Undergraduate Research Mentors of the Year

This award was inaugurated in 2003 to recognize outstanding faculty as mentors of undergraduate researchers.

Faculty who mentor undergraduate researchers are characterized as counselors and guides who encourage, instruct, and advocate. A good faculty mentor provides a role model for methods of inquiry in a field of study and for the responsible conduct of research.

Good mentors often provide students with their first entry into professional circles and support the dissemination of the student’s work as through professional conference participation or publication.

Susannah French, recipient of the 2017 USU Undergraduate Mentor of the Year Award

Susannah French
Susannah French is an associate professor of biology at Utah State University. Dr. French received her bachelor’s degree from the University of Illinois in 2002 and a Ph.D. from Arizona State University in 2006. She was an NIH postdoctoral fellow at Indiana University before she joined the Biology faculty at USU in 2009. Her research group currently includes four Ph.D. students and an army of undergraduates, who are invaluable to her work. Dr. French’s group is widely published in a variety of journals and has received funding from the National Science Foundation, United State Geological Survey, and National Geographic. Through the NSF Faculty Early Career “CAREER” Award, Dr. French has initiated a new undergraduate research training program for science teaching majors at USU.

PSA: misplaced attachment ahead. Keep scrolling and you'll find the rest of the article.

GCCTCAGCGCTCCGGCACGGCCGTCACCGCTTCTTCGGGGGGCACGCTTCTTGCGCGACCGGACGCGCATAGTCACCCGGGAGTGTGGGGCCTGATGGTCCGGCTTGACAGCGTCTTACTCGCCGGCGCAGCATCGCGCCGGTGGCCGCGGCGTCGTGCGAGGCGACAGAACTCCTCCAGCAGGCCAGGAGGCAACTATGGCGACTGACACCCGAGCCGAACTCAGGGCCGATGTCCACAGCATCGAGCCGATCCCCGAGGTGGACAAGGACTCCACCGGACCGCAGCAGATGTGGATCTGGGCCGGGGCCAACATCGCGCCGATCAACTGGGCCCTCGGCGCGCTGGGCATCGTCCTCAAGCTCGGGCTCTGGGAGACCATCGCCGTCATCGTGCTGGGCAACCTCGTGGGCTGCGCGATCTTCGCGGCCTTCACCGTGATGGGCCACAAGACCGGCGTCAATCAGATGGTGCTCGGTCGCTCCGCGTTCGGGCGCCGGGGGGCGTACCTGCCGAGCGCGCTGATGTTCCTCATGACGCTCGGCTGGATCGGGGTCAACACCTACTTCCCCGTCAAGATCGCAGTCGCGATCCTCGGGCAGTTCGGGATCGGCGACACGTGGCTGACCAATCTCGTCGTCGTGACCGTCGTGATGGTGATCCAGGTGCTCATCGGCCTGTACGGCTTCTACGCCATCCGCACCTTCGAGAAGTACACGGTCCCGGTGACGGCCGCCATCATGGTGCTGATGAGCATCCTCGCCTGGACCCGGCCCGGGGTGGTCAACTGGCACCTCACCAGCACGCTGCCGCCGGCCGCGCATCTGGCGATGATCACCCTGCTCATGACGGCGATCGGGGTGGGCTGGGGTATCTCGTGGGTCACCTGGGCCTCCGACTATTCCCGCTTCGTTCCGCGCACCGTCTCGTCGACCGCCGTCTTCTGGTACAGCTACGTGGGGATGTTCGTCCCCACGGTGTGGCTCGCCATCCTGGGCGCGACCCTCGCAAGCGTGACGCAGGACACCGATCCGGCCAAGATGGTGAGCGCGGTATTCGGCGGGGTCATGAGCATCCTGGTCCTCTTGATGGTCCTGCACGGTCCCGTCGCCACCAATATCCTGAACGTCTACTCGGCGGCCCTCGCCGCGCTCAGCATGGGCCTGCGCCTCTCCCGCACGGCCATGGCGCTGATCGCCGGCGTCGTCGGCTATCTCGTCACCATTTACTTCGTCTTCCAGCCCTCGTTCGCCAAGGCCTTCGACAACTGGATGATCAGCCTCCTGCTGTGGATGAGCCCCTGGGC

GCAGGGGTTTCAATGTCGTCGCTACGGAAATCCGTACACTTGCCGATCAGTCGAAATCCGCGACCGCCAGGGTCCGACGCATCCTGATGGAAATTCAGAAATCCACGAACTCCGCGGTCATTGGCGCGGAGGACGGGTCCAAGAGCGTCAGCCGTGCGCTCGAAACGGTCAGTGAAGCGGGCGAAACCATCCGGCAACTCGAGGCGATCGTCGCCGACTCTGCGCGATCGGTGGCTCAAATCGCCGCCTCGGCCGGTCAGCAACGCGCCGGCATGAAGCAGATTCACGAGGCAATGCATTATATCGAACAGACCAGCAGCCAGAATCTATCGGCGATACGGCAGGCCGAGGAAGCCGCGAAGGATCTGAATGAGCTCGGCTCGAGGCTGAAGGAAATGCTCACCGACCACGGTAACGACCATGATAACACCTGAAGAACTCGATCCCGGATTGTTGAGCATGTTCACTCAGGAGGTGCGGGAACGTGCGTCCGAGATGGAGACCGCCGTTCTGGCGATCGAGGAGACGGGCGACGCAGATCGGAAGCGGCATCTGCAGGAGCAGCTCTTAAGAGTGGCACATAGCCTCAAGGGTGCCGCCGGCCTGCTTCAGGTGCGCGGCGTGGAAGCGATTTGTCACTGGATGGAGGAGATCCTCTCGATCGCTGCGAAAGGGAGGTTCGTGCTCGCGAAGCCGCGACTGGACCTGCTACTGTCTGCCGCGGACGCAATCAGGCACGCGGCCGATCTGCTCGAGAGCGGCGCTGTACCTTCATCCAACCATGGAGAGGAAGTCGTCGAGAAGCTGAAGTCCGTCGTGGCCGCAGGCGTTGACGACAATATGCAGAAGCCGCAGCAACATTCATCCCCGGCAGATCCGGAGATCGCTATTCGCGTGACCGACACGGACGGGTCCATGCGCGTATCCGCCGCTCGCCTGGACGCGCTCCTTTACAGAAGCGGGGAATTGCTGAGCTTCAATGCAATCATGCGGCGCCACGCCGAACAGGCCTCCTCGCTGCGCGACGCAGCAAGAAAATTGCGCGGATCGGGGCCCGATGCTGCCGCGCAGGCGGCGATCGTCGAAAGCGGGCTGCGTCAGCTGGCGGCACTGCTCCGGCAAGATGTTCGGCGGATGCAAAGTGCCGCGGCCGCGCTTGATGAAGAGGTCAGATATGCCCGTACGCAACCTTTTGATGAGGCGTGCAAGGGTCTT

Dr. French studies reptiles in Utah, The Bahamas, and the Galapagos Islands, to better understand how animals interact with their environments to allocate energy among physiological systems vital to health, survival, and reproduction. Environmental disturbances, including those caused by humans, can alter energy balance and result in significant health and survival consequences. By using a variety of methods in the laboratory and the field, she is working to understand how species respond and hopefully adapt to environmental changes.